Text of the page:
I’ve never read anything like this book. Starting this novel is like diving into unexpectedly cold water – it snaps you wide awake:
For you. You’ll soon. You’ll give her name. In the stitches of her skin she’ll wear your say. Mammy me? Yes you. Bounce the bed, I’d say. I’d say that’s what you did. Then lay you down. They cut you round. Wait and hour and day.
The language first struck me like a slippery fish & left me wondering whether I could hold on to it or whether it would slip from my grasp. It didn’t. I quickly got used to the flow & it became as smooth as silk & utterly enchanting.
Our nameless heroine grows up in the shadow of her older brother & his brain tumour. Her brother, the “you” in the story, has suffered some brain damage from the tumour or from the surgical attempt to remove the tumour. Her staunchly Catholic mother holds high hope in the power of prayer to allow the brother to succeed and to live a full life, in spite of evidence that this is unlikely. Against this background our heroine suffers sexual abuse & develops a painful-to-witness desire for debasement.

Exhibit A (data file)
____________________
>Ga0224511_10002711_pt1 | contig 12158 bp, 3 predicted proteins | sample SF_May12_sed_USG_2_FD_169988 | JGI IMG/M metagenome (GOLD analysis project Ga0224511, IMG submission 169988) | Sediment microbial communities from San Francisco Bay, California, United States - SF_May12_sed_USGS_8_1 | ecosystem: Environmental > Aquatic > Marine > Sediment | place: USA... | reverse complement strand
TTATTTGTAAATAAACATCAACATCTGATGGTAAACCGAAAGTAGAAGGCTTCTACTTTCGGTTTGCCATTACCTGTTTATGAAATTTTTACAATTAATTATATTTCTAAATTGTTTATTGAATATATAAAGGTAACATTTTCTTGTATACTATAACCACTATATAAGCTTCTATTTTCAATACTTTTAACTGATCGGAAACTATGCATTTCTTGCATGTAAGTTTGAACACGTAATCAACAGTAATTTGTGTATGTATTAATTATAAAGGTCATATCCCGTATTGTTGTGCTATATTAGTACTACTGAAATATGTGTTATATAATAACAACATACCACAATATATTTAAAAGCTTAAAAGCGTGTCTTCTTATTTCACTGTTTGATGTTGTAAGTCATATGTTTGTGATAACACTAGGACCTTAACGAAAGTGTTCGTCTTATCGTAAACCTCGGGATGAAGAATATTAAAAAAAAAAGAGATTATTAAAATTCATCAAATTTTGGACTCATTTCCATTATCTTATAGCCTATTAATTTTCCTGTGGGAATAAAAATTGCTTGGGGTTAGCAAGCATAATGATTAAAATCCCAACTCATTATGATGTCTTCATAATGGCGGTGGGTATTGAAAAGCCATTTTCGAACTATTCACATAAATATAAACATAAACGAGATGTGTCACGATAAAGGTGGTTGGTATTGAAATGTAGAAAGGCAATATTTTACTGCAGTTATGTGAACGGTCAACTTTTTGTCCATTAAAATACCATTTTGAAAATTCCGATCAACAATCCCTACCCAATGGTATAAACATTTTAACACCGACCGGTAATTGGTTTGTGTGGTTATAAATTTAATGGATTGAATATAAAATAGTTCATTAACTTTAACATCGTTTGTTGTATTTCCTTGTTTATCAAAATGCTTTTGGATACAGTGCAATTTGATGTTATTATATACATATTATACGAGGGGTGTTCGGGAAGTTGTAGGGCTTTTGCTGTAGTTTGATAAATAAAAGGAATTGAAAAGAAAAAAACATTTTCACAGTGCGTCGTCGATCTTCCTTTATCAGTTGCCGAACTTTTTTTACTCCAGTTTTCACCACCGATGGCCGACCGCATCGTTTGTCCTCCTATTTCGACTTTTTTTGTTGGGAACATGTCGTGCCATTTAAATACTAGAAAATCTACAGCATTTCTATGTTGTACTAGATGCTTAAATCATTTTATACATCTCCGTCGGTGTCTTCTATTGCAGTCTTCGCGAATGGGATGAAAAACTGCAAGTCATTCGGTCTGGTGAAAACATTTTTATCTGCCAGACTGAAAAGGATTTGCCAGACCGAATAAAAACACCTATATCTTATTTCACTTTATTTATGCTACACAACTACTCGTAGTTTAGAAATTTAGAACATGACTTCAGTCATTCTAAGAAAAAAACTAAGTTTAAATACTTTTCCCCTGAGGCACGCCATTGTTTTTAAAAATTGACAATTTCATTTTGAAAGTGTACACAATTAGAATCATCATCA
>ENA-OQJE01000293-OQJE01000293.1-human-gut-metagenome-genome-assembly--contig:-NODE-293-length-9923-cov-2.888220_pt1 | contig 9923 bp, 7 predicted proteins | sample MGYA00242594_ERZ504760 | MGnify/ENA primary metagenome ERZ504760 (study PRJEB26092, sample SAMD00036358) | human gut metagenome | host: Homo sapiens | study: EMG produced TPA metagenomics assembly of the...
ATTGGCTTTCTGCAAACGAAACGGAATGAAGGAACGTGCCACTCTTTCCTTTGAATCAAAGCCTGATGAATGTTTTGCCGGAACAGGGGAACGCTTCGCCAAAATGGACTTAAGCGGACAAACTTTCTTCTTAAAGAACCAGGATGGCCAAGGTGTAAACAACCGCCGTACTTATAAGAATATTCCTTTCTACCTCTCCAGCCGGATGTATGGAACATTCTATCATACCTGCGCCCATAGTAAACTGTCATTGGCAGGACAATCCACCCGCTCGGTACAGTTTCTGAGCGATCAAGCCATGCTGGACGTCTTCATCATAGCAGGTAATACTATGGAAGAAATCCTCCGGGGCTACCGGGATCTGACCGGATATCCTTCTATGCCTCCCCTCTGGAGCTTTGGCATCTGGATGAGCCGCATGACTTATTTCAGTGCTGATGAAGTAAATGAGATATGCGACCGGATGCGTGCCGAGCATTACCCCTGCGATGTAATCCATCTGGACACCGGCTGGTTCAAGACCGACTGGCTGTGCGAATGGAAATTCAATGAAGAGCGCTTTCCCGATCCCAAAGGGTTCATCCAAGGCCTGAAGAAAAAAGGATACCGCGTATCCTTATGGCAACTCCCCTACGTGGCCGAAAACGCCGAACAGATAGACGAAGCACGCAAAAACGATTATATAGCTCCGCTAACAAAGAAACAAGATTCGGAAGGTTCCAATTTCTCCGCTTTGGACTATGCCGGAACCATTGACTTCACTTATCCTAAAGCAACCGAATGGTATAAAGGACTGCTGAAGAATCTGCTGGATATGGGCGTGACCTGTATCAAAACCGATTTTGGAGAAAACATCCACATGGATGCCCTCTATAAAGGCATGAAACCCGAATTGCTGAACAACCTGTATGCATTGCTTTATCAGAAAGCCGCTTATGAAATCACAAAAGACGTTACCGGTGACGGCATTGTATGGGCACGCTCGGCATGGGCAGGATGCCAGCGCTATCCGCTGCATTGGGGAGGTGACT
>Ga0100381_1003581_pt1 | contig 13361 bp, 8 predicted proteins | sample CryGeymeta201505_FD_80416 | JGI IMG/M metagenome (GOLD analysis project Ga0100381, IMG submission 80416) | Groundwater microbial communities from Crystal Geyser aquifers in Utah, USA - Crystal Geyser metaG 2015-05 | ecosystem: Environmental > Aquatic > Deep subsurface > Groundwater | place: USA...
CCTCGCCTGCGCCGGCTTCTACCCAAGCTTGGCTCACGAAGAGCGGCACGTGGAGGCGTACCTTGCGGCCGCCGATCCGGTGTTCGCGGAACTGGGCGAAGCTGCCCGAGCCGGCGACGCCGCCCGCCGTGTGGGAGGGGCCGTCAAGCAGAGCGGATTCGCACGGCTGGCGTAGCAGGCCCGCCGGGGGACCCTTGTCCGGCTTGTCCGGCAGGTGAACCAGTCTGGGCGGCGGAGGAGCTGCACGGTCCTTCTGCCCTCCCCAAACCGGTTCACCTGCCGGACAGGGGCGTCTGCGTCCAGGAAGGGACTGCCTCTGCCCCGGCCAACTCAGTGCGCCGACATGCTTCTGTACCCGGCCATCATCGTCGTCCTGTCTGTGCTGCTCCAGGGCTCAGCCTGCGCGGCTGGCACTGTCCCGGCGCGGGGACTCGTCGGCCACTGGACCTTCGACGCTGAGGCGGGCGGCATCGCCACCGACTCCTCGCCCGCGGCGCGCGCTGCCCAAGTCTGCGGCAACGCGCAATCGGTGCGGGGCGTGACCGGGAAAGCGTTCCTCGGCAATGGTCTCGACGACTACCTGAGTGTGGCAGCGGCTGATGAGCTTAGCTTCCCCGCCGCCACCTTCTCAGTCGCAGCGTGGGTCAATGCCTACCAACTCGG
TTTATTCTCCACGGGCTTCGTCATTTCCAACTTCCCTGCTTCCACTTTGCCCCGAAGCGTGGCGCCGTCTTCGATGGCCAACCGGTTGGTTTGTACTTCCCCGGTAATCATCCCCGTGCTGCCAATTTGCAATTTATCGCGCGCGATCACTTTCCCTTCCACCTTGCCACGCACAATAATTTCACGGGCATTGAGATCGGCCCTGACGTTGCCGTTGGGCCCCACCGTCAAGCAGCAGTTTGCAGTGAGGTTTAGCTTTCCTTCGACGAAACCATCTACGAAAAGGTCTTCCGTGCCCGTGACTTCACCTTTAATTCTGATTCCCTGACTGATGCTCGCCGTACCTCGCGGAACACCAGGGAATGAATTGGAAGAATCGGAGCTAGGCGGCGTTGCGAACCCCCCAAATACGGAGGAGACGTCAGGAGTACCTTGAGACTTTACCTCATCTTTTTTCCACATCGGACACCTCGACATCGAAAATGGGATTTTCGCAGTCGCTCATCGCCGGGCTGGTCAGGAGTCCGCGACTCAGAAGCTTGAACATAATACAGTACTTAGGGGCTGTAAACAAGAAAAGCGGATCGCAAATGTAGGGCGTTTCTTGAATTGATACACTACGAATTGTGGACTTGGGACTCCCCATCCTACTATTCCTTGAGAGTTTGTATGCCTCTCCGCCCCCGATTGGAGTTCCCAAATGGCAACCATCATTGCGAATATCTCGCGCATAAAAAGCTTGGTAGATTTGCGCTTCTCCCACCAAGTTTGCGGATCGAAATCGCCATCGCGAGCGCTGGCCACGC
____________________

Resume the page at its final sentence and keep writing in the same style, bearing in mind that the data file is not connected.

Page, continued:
It is a coming of age story, but not in the way you’d imagine. Very little of this book is what you’d imagine.
The format is “stream of consciousness”, but like any internal monologue it is interrupted, cut off, fragmented. She is faithful, however, in her reporting of other’s conversations. As readers we are in her head, which is an intimate & often extremely uncomfortable place to be.
The closest I can come in comparing this author is the experimental style of James Joyce in Ulysses, or Dylan Thomas in Under Milk Wood. I can pretty confidently call it postmodern, and there ends any comparison to other books/authors I’ve read.
In case you haven’t already guessed, this book had me hooked from the get go. It was one of those rare “put down only when I have to go to sleep, but I’d much rather keep reading” kind of books. I read the audio version which is narrated by the author & I suspect there is something special about having this book read to you. It’s also my new favourite book. I highly recommend the audiobook but I imagine reading the printed text would be pretty amazing.
Having the author narrate this story makes the audiobook a step above. McBride puts the full rhythm into the story she’s written. Her timing is superb, and the lilt of her beautiful Irish accent lends authenticity to the character. I don’t think anyone but the author could have narrated this book. There’s just too much in it that can’t be overlooked. While not all authors make for good narrators McBride is excellent, nay, perfect.
Since my first read I’ve gone through & read the book twice more. The more I read it, the more I love it. The rhythm (& even rhyme) of the writing makes it more like poetry than a traditional novel. This really is one of the most incredible books I’ve ever read.
A Girl is a Half Formed Thing (unabridged audiobook) • by Eimear McBride • narrated by Eimear McBride • 7 hours 34 mins • published by Random House Audio • 2013 • ISBN 9781101922705